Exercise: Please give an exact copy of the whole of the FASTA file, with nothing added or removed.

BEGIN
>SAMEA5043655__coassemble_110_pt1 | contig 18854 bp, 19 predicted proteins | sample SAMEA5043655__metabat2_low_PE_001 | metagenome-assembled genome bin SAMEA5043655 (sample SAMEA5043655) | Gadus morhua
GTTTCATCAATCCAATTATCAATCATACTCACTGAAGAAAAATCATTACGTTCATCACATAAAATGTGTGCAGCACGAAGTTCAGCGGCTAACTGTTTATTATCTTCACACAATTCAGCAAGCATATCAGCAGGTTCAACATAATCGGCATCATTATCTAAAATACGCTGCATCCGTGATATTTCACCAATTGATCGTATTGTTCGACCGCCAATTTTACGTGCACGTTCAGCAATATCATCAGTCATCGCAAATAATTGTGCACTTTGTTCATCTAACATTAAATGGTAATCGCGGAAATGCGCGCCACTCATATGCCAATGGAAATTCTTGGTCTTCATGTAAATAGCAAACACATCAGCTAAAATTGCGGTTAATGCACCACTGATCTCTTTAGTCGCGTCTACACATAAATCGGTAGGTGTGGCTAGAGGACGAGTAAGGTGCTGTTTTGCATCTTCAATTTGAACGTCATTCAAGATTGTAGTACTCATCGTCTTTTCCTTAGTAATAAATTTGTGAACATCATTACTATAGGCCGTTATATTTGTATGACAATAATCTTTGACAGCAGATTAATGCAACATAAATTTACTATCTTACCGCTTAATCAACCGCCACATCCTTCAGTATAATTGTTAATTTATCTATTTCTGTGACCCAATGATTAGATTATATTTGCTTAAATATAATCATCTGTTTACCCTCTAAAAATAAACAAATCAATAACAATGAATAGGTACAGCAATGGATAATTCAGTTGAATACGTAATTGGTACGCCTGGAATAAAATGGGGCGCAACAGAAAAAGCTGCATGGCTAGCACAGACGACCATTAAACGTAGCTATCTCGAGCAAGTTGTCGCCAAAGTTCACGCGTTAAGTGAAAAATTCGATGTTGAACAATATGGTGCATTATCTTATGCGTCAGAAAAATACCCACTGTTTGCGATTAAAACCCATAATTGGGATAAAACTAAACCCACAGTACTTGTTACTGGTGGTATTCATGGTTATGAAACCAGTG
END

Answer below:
>SAMEA5043655__coassemble_110_pt1 | contig 18854 bp, 19 predicted proteins | sample SAMEA5043655__metabat2_low_PE_001 | metagenome-assembled genome bin SAMEA5043655 (sample SAMEA5043655) | Gadus morhua
GTTTCATCAATCCAATTATCAATCATACTCACTGAAGAAAAATCATTACGTTCATCACATAAAATGTGTGCAGCACGAAGTTCAGCGGCTAACTGTTTATTATCTTCACACAATTCAGCAAGCATATCAGCAGGTTCAACATAATCGGCATCATTATCTAAAATACGCTGCATCCGTGATATTTCACCAATTGATCGTATTGTTCGACCGCCAATTTTACGTGCACGTTCAGCAATATCATCAGTCATCGCAAATAATTGTGCACTTTGTTCATCTAACATTAAATGGTAATCGCGGAAATGCGCGCCACTCATATGCCAATGGAAATTCTTGGTCTTCATGTAAATAGCAAACACATCAGCTAAAATTGCGGTTAATGCACCACTGATCTCTTTAGTCGCGTCTACACATAAATCGGTAGGTGTGGCTAGAGGACGAGTAAGGTGCTGTTTTGCATCTTCAATTTGAACGTCATTCAAGATTGTAGTACTCATCGTCTTTTCCTTAGTAATAAATTTGTGAACATCATTACTATAGGCCGTTATATTTGTATGACAATAATCTTTGACAGCAGATTAATGCAACATAAATTTACTATCTTACCGCTTAATCAACCGCCACATCCTTCAGTATAATTGTTAATTTATCTATTTCTGTGACCCAATGATTAGATTATATTTGCTTAAATATAATCATCTGTTTACCCTCTAAAAATAAACAAATCAATAACAATGAATAGGTACAGCAATGGATAATTCAGTTGAATACGTAATTGGTACGCCTGGAATAAAATGGGGCGCAACAGAAAAAGCTGCATGGCTAGCACAGACGACCATTAAACGTAGCTATCTCGAGCAAGTTGTCGCCAAAGTTCACGCGTTAAGTGAAAAATTCGATGTTGAACAATATGGTGCATTATCTTATGCGTCAGAAAAATACCCACTGTTTGCGATTAAAACCCATAATTGGGATAAAACTAAACCCACAGTACTTGTTACTGGTGGTATTCATGGTTATGAAACCAGTG